IDEAS Grant to take NMU students to Belize

By Journal Staff

MARQUETTE — With $35,000 in funding from the U.S. Department of State’s program encouraging study abroad, Northern Michigan University will be able to send education majors to Belize.

These funds were awarded to 37 universities in the country — and only one in Michigan — as part of the 2024 Increase and Diversify Education Abroad for U.S. Students program. This program is designed to better prepare these students to humanize diverse populations and cultures in their teaching careers.

Through a partnership with the nonprofit organization Heart to Heart Belize, NMU faculty members will lead students on a 10-day immersion in literacy-based activities in the San Ignacio area of the Central American country next May. They will assist teachers in local classrooms, tutor small groups and distribute and read books at a community market.

Grant application co-author and assistant professor Kristen White said, “The (pre-kindergarten through grade 12) population in the United States is increasingly diverse culturally, linguistically and racially.”

Colleagues Bethney Bergh and Laura Kennedy assisted White in the grant application process.

“We see the gap in the Michigan Department of Education surveys we have our student teachers and their mentors complete,” Kennedy said. “One of the questions is how well prepared are you to work with diverse populations and our candidates are telling us that they’re not prepared. Their mentors are telling us our candidates aren’t prepared. This is an opportunity for us to close that gap a bit for both future and practicing teachers. We’re ecstatic.”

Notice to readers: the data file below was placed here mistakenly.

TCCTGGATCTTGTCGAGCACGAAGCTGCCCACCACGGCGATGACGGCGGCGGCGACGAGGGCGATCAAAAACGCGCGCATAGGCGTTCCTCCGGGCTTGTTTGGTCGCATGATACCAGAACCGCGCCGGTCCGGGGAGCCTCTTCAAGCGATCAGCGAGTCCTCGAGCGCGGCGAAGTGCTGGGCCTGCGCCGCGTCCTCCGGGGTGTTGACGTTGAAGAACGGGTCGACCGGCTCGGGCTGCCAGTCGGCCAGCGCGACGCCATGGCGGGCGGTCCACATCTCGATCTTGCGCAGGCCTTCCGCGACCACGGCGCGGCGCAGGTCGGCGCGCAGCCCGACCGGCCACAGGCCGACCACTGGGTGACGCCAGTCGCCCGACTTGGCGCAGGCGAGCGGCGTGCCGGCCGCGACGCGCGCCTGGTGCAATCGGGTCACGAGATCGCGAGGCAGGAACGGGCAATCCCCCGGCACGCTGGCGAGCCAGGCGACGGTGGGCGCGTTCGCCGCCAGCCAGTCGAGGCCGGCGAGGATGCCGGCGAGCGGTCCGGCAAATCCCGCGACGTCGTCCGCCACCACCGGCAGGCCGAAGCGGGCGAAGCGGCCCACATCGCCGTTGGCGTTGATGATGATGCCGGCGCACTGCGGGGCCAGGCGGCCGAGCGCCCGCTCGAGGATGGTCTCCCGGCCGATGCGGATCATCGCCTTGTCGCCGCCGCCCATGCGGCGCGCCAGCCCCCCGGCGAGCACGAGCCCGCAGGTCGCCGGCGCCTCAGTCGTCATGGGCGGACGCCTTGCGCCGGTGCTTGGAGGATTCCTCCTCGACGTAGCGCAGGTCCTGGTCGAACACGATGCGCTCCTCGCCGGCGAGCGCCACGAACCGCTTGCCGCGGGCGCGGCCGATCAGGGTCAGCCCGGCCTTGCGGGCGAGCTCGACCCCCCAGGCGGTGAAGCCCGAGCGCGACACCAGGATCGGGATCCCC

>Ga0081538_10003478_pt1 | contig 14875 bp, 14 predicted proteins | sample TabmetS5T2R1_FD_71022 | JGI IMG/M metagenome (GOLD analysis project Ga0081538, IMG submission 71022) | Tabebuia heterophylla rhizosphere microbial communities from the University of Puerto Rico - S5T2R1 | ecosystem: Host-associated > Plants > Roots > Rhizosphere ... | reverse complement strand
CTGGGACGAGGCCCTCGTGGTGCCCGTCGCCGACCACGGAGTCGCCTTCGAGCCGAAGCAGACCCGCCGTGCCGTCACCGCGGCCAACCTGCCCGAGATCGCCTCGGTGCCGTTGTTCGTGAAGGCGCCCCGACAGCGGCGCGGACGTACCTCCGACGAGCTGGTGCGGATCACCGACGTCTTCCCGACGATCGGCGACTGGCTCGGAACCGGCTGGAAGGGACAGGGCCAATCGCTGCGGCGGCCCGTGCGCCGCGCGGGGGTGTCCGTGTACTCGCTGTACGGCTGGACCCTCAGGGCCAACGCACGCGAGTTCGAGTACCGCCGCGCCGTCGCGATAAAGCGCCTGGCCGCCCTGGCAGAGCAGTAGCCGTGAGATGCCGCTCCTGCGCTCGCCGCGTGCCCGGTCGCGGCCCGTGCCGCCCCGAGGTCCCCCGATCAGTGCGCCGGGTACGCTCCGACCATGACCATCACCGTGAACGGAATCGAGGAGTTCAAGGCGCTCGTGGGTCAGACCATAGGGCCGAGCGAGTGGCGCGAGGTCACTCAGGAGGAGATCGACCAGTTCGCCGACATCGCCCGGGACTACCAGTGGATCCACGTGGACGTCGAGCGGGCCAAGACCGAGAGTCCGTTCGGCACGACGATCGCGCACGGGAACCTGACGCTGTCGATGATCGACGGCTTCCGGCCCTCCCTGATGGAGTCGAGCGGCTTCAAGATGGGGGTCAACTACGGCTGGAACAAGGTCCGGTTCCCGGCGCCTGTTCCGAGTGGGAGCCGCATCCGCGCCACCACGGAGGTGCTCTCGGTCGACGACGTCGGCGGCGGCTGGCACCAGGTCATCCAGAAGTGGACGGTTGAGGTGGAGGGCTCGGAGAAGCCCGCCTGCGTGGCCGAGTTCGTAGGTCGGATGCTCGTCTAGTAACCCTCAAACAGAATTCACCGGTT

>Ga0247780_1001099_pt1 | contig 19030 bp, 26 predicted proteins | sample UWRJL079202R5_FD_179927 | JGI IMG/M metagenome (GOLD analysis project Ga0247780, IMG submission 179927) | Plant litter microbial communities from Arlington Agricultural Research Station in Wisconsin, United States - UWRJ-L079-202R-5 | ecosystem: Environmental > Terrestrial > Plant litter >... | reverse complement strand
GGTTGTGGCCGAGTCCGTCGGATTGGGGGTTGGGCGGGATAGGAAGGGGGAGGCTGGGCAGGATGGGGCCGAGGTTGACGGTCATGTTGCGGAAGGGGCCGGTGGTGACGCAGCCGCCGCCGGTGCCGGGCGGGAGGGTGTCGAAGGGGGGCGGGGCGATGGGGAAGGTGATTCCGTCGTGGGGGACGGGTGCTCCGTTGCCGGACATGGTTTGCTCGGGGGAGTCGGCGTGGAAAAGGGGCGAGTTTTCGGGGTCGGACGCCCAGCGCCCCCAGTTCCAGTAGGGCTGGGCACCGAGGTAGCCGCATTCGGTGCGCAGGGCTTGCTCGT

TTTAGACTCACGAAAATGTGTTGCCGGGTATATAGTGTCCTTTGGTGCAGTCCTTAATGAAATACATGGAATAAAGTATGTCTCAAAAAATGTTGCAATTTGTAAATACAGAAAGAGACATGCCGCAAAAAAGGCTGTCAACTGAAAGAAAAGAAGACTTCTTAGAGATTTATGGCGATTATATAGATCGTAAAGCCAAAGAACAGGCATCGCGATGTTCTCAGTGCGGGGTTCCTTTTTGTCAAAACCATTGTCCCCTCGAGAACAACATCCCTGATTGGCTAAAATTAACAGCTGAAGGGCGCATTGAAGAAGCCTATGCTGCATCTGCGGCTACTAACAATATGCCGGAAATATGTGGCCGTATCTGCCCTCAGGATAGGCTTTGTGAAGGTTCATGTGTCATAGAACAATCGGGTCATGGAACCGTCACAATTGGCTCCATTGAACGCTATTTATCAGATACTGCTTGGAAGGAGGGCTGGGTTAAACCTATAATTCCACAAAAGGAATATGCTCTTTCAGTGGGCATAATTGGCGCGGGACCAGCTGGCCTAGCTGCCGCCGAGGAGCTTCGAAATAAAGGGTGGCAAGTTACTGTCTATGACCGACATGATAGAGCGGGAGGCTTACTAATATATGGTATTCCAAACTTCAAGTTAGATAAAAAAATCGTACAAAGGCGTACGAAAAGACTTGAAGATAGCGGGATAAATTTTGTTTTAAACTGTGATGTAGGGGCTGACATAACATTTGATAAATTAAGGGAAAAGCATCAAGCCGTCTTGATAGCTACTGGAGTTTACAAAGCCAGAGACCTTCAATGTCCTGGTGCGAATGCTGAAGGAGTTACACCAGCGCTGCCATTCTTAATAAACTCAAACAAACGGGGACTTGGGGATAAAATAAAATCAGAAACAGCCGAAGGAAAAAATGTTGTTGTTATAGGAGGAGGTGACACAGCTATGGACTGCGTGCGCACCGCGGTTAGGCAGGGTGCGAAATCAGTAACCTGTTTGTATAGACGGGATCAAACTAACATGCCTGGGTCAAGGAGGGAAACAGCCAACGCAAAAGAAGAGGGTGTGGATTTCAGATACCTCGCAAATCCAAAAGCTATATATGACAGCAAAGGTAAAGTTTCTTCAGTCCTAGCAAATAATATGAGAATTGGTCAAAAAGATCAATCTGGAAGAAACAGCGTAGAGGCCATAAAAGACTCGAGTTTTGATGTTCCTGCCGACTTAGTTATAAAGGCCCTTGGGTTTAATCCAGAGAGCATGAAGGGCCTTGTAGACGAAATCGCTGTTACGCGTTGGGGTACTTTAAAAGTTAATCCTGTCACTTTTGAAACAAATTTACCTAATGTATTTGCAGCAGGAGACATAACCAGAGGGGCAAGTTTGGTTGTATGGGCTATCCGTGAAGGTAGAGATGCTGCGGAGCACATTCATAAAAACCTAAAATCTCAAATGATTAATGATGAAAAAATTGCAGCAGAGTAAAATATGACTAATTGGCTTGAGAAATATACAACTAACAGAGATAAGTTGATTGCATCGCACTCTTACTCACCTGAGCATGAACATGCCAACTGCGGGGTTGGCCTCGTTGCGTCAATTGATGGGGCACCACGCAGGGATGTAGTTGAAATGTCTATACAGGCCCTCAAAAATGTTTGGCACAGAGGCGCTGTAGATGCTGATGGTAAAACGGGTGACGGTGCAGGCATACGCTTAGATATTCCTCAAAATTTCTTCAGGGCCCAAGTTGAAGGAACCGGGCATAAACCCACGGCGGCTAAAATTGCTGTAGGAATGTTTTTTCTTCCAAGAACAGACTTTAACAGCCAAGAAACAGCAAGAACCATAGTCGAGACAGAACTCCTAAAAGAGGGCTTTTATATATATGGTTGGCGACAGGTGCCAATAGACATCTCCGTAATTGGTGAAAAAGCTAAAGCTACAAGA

NMU assistant dean and director of the School of Education, Leadership and Public Service Joe Lubig praised the grant application team for its accomplishment.

The grant includes an exchange component of bringing Heart to Heart Belize’s founder to the NMU campus. Lubig will present information on Belize culture and the country’s education system to a winter semester course preceding the NMU delegation’s departure to prepare students and faculty for what they will experience in the country.

All three faculty members who wrote the grant can vouch for the value of international education based on their own past experiences abroad. Kennedy studied in Kenya while in college, then taught professionally for seven years in South Korea.

“It allowed me to see education from another lens through a different culture, and to think about the linguistic demands of education,” she said. “So many things are English- and text-based. There were eight languages represented in my Korean classroom. I had to consider how you communicate and teach when you don’t share a common language. That experience was life-changing for me.”

The faculty leading this work will also partner with community and tribal colleges, assuring that NMU is also leveraging regional rural partnerships.

“A lot of our students transfer from community colleges,” said White. “When we looked at the research on which student population was least likely to study abroad, it’s actually students at community colleges. So we’re going to start with Bay College in Escanaba this coming year and next year we’ll be able to recruit from all four (community colleges) in the U.P. We are trying to increase access to international experiences for students who might not otherwise have that opportunity.”


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